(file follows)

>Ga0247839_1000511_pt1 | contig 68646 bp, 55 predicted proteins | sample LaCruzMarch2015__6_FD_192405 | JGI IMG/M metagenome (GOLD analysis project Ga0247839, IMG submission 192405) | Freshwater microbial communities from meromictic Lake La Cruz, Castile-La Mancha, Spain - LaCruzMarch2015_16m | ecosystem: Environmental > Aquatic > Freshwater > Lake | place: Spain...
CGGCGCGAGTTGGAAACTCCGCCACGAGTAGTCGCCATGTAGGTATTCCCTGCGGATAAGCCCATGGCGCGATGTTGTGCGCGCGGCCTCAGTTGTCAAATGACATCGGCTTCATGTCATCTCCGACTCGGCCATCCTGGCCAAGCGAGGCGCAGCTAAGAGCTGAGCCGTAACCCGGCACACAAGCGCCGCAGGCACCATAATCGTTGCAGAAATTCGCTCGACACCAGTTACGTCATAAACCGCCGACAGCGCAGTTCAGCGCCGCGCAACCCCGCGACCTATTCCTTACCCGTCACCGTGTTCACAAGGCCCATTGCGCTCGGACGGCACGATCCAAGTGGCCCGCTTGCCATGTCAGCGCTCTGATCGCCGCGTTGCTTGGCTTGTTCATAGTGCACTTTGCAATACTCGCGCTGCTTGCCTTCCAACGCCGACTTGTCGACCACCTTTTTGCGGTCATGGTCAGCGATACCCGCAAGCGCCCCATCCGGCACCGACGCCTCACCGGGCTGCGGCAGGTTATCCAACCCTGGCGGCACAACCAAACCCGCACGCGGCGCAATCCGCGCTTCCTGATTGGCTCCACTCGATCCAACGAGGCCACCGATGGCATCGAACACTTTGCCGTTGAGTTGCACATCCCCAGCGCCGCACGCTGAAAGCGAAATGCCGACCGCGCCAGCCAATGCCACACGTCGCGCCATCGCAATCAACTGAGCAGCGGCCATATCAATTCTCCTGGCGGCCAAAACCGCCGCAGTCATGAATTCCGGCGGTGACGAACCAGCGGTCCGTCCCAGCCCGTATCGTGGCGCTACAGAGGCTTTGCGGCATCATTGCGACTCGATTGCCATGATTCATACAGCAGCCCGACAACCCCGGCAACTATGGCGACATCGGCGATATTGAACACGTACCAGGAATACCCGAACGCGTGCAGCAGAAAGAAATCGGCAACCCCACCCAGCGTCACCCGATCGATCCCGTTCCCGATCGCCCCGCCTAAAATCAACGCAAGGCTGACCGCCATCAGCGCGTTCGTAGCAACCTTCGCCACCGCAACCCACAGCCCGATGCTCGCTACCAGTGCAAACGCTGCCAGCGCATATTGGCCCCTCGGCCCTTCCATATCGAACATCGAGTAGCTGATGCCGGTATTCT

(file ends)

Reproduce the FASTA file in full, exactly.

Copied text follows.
>Ga0247839_1000511_pt1 | contig 68646 bp, 55 predicted proteins | sample LaCruzMarch2015__6_FD_192405 | JGI IMG/M metagenome (GOLD analysis project Ga0247839, IMG submission 192405) | Freshwater microbial communities from meromictic Lake La Cruz, Castile-La Mancha, Spain - LaCruzMarch2015_16m | ecosystem: Environmental > Aquatic > Freshwater > Lake | place: Spain...
CGGCGCGAGTTGGAAACTCCGCCACGAGTAGTCGCCATGTAGGTATTCCCTGCGGATAAGCCCATGGCGCGATGTTGTGCGCGCGGCCTCAGTTGTCAAATGACATCGGCTTCATGTCATCTCCGACTCGGCCATCCTGGCCAAGCGAGGCGCAGCTAAGAGCTGAGCCGTAACCCGGCACACAAGCGCCGCAGGCACCATAATCGTTGCAGAAATTCGCTCGACACCAGTTACGTCATAAACCGCCGACAGCGCAGTTCAGCGCCGCGCAACCCCGCGACCTATTCCTTACCCGTCACCGTGTTCACAAGGCCCATTGCGCTCGGACGGCACGATCCAAGTGGCCCGCTTGCCATGTCAGCGCTCTGATCGCCGCGTTGCTTGGCTTGTTCATAGTGCACTTTGCAATACTCGCGCTGCTTGCCTTCCAACGCCGACTTGTCGACCACCTTTTTGCGGTCATGGTCAGCGATACCCGCAAGCGCCCCATCCGGCACCGACGCCTCACCGGGCTGCGGCAGGTTATCCAACCCTGGCGGCACAACCAAACCCGCACGCGGCGCAATCCGCGCTTCCTGATTGGCTCCACTCGATCCAACGAGGCCACCGATGGCATCGAACACTTTGCCGTTGAGTTGCACATCCCCAGCGCCGCACGCTGAAAGCGAAATGCCGACCGCGCCAGCCAATGCCACACGTCGCGCCATCGCAATCAACTGAGCAGCGGCCATATCAATTCTCCTGGCGGCCAAAACCGCCGCAGTCATGAATTCCGGCGGTGACGAACCAGCGGTCCGTCCCAGCCCGTATCGTGGCGCTACAGAGGCTTTGCGGCATCATTGCGACTCGATTGCCATGATTCATACAGCAGCCCGACAACCCCGGCAACTATGGCGACATCGGCGATATTGAACACGTACCAGGAATACCCGAACGCGTGCAGCAGAAAGAAATCGGCAACCCCACCCAGCGTCACCCGATCGATCCCGTTCCCGATCGCCCCGCCTAAAATCAACGCAAGGCTGACCGCCATCAGCGCGTTCGTAGCAACCTTCGCCACCGCAACCCACAGCCCGATGCTCGCTACCAGTGCAAACGCTGCCAGCGCATATTGGCCCCTCGGCCCTTCCATATCGAACATCGAGTAGCTGATGCCGGTATTCT